Some professors say the virtual format of the fall semester has worked better than they had anticipated, crediting the surprising success to the hard work and flexibility of their students.
After Penn reversed its plan to conduct a hybrid fall semester in favor of a completely virtual semester, some professors, particularly those teaching STEM classes, said they were working triple the usual amount to transition their materials and lectures to an online format.
Reflecting back on the positive experiences of the unprecedented semester, professors nevertheless said they hoped to return to teaching in person as soon as possible.
Economics professor Anne Duchene attributes the success of ECON 001: Introduction to Microeconomics this semester to the approximately 620 students who quickly adjusted to the online learning format. Duchene recorded short, asynchronous video lectures, assigned textbook reading comprehension checks graded on completion, and graded weekly quizzes instead of the normal midterm exam.
“I’m happy with how the semester went, but to be honest, I’m also happy that it’s over,” Duchene said. “It was a very challenging semester for everybody, and I can’t wait to go back to the classroom.”
To alleviate the stress and difficulties brought on by online learning during the pandemic, Duchene said she graded assessments more generously, even adding buffer points at the end of the semester to boost students' grades.
In contrast with Duchene's 620-person lecture, English professor Toni Bowers' two courses this semester each had only 10 students who attended weekly Zoom discussions. Bowers, however, voiced similar sentiments to Duchene's, applauding the students for being open to making the best out of the virtual format.
“I do feel very surprised and happy with how it went, largely because Penn students step up and they try something new,” Bowers said. “I was lucky to have two small groups of very intent students who were able to take risks.”
For her course ENGL 392: Topics In Film: European Pantomime and the Films of Charles Chaplin, Bowers had intended for students to perform pantomime, a type of musical comedy, at locations around Philadelphia. To accommodate the completely virtual format, she had to change the course structure so that students would perform to their classmates on Zoom instead.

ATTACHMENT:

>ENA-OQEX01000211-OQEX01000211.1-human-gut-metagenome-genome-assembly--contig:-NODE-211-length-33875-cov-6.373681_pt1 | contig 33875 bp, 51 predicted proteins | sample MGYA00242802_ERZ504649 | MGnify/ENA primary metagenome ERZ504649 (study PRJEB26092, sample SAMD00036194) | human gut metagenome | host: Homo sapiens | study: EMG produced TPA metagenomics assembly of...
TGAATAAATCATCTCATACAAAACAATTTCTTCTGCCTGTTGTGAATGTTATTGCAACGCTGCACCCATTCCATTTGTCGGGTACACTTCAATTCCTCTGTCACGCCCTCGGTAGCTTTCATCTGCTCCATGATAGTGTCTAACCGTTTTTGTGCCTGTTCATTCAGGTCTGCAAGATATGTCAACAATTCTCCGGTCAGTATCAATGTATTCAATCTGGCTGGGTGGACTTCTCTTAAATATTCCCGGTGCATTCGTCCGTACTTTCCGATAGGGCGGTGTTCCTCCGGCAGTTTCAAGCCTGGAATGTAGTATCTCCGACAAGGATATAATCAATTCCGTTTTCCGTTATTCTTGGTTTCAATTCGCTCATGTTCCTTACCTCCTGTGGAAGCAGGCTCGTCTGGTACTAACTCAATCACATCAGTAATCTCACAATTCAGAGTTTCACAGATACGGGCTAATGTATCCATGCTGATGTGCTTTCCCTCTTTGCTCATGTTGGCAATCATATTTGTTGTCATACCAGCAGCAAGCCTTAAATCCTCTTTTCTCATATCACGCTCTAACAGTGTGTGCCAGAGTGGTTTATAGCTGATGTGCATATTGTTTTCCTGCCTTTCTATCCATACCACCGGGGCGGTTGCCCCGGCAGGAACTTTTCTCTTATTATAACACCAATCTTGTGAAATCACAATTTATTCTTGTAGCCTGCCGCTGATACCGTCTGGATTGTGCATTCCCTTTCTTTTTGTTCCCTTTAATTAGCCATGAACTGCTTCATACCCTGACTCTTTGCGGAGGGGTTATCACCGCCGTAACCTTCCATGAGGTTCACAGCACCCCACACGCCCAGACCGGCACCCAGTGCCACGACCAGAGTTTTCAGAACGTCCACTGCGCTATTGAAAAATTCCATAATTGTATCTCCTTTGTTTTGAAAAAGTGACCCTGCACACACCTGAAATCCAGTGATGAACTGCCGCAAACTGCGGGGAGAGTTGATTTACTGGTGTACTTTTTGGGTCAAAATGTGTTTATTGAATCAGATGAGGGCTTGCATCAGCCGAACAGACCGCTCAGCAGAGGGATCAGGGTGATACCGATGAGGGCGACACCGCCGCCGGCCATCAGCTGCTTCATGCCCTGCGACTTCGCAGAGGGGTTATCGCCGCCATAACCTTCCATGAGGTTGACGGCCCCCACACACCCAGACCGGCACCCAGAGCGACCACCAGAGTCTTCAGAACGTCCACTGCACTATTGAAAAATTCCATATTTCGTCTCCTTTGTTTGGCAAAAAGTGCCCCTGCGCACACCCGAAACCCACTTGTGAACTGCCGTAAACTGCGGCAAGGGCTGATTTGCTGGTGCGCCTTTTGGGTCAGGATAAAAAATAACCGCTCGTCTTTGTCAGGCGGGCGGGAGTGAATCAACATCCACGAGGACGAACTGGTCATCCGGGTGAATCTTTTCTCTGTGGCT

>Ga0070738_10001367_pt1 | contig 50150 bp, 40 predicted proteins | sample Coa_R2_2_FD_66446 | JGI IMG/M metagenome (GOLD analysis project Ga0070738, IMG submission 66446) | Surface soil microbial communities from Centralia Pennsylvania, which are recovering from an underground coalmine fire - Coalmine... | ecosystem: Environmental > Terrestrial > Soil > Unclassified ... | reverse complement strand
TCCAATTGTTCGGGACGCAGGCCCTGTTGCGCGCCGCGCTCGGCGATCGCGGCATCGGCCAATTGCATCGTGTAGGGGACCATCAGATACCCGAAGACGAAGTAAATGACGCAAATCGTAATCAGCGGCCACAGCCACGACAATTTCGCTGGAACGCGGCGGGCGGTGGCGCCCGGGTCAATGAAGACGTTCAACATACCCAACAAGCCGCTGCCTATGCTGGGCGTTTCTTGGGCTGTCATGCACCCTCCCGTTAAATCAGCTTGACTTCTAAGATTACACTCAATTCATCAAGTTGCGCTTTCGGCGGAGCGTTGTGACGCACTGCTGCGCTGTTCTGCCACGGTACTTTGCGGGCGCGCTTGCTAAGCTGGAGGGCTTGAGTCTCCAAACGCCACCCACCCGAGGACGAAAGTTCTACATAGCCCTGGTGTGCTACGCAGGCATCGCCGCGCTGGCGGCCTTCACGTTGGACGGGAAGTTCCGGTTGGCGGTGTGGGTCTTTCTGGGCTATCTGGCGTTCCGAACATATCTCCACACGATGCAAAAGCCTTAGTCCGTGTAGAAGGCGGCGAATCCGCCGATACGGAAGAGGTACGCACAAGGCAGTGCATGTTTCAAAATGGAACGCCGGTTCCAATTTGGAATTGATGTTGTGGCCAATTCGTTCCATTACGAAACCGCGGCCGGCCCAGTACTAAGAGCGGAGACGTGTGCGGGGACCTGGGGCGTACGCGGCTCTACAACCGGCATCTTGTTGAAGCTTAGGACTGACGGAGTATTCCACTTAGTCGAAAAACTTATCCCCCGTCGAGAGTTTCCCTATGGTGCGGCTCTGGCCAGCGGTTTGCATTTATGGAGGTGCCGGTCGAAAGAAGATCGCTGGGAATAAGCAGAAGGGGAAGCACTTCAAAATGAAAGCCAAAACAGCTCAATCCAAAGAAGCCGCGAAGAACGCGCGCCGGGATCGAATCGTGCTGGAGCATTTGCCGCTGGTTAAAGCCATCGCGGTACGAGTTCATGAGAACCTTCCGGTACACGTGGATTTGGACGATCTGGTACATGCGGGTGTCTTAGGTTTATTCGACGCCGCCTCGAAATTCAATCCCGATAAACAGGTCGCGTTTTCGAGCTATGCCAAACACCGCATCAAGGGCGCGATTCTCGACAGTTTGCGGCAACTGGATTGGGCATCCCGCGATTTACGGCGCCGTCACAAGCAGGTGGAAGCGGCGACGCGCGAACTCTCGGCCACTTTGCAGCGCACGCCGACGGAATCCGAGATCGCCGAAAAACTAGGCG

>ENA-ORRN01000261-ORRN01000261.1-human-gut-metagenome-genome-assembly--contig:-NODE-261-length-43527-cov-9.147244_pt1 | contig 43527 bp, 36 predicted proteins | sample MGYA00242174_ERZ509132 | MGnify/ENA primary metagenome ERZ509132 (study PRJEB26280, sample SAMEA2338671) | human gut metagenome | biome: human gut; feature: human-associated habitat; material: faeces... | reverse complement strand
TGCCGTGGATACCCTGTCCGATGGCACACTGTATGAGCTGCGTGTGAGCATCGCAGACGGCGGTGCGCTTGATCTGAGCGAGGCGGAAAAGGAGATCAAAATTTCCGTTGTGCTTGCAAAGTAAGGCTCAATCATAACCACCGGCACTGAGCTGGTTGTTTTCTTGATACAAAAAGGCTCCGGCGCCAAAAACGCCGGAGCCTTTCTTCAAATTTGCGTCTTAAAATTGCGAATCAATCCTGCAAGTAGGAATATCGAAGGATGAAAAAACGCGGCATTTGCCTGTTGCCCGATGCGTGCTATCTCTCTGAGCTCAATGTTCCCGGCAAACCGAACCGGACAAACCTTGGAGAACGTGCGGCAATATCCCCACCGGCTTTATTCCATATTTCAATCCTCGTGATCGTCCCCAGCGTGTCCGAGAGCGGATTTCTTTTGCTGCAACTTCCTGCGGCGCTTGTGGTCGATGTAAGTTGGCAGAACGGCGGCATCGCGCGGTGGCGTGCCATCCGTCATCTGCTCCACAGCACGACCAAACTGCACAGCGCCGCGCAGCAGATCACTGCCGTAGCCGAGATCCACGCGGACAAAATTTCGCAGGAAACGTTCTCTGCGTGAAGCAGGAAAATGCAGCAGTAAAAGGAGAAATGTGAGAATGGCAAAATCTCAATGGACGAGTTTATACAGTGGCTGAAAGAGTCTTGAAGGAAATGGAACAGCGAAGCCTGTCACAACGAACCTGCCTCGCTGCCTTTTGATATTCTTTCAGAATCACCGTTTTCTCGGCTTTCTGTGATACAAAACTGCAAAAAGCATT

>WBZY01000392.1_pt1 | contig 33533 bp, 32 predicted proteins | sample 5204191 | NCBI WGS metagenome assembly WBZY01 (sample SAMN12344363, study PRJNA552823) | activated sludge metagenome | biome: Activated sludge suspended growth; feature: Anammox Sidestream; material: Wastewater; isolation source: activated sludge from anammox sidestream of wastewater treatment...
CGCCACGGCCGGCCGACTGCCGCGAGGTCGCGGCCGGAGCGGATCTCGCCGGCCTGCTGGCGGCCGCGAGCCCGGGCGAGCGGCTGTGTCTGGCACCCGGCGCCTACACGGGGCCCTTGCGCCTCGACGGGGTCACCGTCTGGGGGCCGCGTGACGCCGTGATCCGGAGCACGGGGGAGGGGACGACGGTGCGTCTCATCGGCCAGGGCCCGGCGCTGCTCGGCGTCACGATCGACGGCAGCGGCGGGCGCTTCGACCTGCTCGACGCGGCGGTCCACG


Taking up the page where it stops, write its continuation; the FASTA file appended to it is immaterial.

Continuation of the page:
Despite the lost experience of performing around the city, Bowers said the online structure allowed her to invite guest speakers from around the world to join Zoom class sessions who likely would not have been able to travel to Penn in a normal semester.
Communications lecturer Dwayne Booth, who teaches COMM 282: Sick and Satired: The Insanity of Humor and How it Keeps Us Sane, also agreed the fall semester went better than he had expected. He said the political implications of the satire discussed in his 40-person class were particularly relevant this semester due to the presidential election.
Roy and Diana Vagelos Professor in Chemistry David Christianson was similarly pleased with CHEM 251: Principles of Biological Chemistry this semester given the online format, adding that he believes students have performed similarly to those in previous semesters that were conducted in person.
"I suppose we all entered with a sense of trepidation, and after maybe two or three lectures, the students really began feeling like they sat through a real lecture and learned stuff," he said.
Christianson held synchronous lectures on Zoom that were also recorded for students who could not attend live sessions. He added that the Chemistry Department may continue to utilize the recorded lectures even when classes can be held in person to supplement the in-person lectures.
In order to create a sense of community in CHEM 251, Christianson hosted virtual “lunch bunch” every Wednesday and Friday with eight students where they could get to know one another and discuss current scientific events. He said it was important to him that his students felt connected and were able to create relationships despite the remote setting.
“We have students as far west as Hawaii, and as far east as Abu Dhabi,” Christianson said. “It was a great way to meet people, because the kind of interaction that might happen normally in person was happening in lunch bunch sessions as well.”
For Dick Polman, a writer in residence at the Center for Programs in Contemporary Writing, he felt more of a responsibility to keep his students engaged than in other semesters due to his courses' three-hour seminars conducted over Zoom.
One of the difficulties with online learning students have pointed to is "Zoom fatigue" from staring at their screens all day.
Polman added that while he considers this semester to be a success given the challenging circumstances, he looks forward to teaching again in person, which he hopes will be in fall 2021.
“We’re all trying to make this the best we can and provide as much quality education as we can, but nothing beats human contact,” Polman said.
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